Evidence uncovered Native Americans reached Polynesia 800 years before European explorers

DNA markers that started around the year 1150 were found

Native Americans and Polynesians made contact 800 years before European explorers reached the islands, a new study says.

The study, published in the scientific journal Nature, found DNA markers that started around the year 1150 and cited that as evidence for their conclusion. It also explains why American sweet potatoes have been found in Polynesia.

“Genomics is at a stage where it can really make useful contributions to answering some of these open questions,” said the study's lead author, Alexander Ioannidis, a postdoctoral scholar at Stanford, in a statement. “I think it’s really exciting that we, as data scientists and geneticists, are able to contribute in a meaningful way to our understanding of human history.”

Genetic samples for the study were taken from inhabitants of South America, Mexico and Polynesia, including Easter Island, home to these famous statues. (Credit: Alexander Ioannidis)

Genetic samples for the study were taken from inhabitants of South America, Mexico and Polynesia, including Easter Island, home to these famous statues. (Credit: Alexander Ioannidis)

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The researchers looked at saliva samples from 807 people on 17 Polynesian islands and 15 Native American groups along the Pacific coast of the Americas from Mexico to Chile, to come up with their findings.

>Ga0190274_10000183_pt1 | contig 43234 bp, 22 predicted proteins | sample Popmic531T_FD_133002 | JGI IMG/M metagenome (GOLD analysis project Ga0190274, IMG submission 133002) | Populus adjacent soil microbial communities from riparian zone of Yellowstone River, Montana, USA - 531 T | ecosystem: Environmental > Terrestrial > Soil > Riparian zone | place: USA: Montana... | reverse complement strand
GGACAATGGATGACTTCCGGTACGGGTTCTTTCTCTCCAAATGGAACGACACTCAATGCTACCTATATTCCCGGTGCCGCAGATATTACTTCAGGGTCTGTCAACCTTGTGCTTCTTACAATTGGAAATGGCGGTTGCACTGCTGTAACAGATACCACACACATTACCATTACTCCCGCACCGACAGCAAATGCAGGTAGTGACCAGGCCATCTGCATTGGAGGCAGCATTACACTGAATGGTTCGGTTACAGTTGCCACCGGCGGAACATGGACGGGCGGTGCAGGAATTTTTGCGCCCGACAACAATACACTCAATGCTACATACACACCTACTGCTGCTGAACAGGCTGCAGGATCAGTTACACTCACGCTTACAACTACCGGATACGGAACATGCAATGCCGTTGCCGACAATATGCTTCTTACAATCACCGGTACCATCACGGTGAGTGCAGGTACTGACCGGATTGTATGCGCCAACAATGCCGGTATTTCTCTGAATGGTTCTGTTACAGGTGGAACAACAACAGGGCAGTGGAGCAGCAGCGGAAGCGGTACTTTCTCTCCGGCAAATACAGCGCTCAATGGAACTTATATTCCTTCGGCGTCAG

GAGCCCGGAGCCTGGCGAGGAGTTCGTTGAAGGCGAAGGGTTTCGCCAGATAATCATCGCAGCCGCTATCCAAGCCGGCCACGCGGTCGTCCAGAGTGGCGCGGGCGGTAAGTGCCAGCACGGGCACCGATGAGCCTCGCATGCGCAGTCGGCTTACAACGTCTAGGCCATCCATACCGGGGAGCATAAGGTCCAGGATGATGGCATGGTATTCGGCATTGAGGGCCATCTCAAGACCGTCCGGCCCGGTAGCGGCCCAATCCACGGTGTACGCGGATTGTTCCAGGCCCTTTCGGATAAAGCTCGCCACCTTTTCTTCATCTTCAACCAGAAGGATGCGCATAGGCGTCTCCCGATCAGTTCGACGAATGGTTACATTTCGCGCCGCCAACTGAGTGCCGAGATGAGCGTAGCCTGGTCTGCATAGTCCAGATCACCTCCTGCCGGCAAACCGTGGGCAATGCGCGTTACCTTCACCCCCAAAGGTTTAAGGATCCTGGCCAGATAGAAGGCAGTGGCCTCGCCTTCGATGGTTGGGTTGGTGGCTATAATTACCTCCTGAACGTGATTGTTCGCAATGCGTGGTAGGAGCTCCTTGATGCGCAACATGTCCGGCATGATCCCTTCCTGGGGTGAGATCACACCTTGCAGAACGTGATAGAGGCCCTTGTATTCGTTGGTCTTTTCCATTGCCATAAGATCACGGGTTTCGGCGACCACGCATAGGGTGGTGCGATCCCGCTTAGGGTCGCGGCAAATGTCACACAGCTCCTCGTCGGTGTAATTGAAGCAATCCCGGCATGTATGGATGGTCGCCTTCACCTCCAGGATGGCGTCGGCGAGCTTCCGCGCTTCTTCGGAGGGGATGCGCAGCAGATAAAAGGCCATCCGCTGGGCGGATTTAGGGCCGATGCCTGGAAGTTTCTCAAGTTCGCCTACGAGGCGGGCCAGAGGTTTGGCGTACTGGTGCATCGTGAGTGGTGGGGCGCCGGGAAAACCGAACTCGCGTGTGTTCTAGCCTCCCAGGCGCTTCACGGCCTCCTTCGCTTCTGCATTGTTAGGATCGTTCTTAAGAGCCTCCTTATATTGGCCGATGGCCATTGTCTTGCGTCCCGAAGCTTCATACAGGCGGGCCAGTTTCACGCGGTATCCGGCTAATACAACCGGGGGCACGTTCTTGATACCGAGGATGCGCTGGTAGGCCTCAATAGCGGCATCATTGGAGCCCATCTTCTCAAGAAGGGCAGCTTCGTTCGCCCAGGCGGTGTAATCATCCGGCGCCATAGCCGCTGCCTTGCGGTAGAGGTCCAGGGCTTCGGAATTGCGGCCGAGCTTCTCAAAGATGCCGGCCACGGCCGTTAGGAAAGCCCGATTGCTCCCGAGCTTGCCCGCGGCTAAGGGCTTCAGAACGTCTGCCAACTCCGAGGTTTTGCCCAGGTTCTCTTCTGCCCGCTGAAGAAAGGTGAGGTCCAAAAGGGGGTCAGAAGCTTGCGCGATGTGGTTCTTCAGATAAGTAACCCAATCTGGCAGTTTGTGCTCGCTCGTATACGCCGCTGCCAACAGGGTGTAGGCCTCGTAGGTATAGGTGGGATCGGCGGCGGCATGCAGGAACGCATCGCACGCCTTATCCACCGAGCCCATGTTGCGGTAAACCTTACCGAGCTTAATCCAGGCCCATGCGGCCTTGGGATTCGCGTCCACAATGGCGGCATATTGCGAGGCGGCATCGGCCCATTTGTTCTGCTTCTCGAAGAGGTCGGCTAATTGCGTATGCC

“We found identical-by-descent segments of Native American ancestry across several Polynesian islands,” Ioannidis added. “It was conclusive evidence that there was a single shared contact event.”

It's possible the Native Americans sailed to Polynesia on a raft similar to the Kon-Tiki, which was used by Norwegian explorer Thor Heyerdahl in 1947 to sail from Peru to the Polynesian Islands, the BBC reports.

The presence of the sweet potato in Polynesia has longed stirred a debate, given the fact the word is also prevalent in the Polynesian language.

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“The sweet potato is native to the Americas, yet it’s also found on islands thousands of miles away,” Ioannidis stated. “On top of that, the word for sweet potato in Polynesian languages appears to be related to the word used in Indigenous American languages in the Andes.”

The interaction between the two groups has longed caused debate among the scientific community, but Ioannidis added that he hopes the research will put that debate to rest.

“If you think about how history is told for this time period, it’s almost always a story of European conquest, and you never really hear about everybody else,” Ioannidis explained. “I think this work helps piece together those untold stories – and the fact that it can be brought to light through genetics is very exciting to me.”

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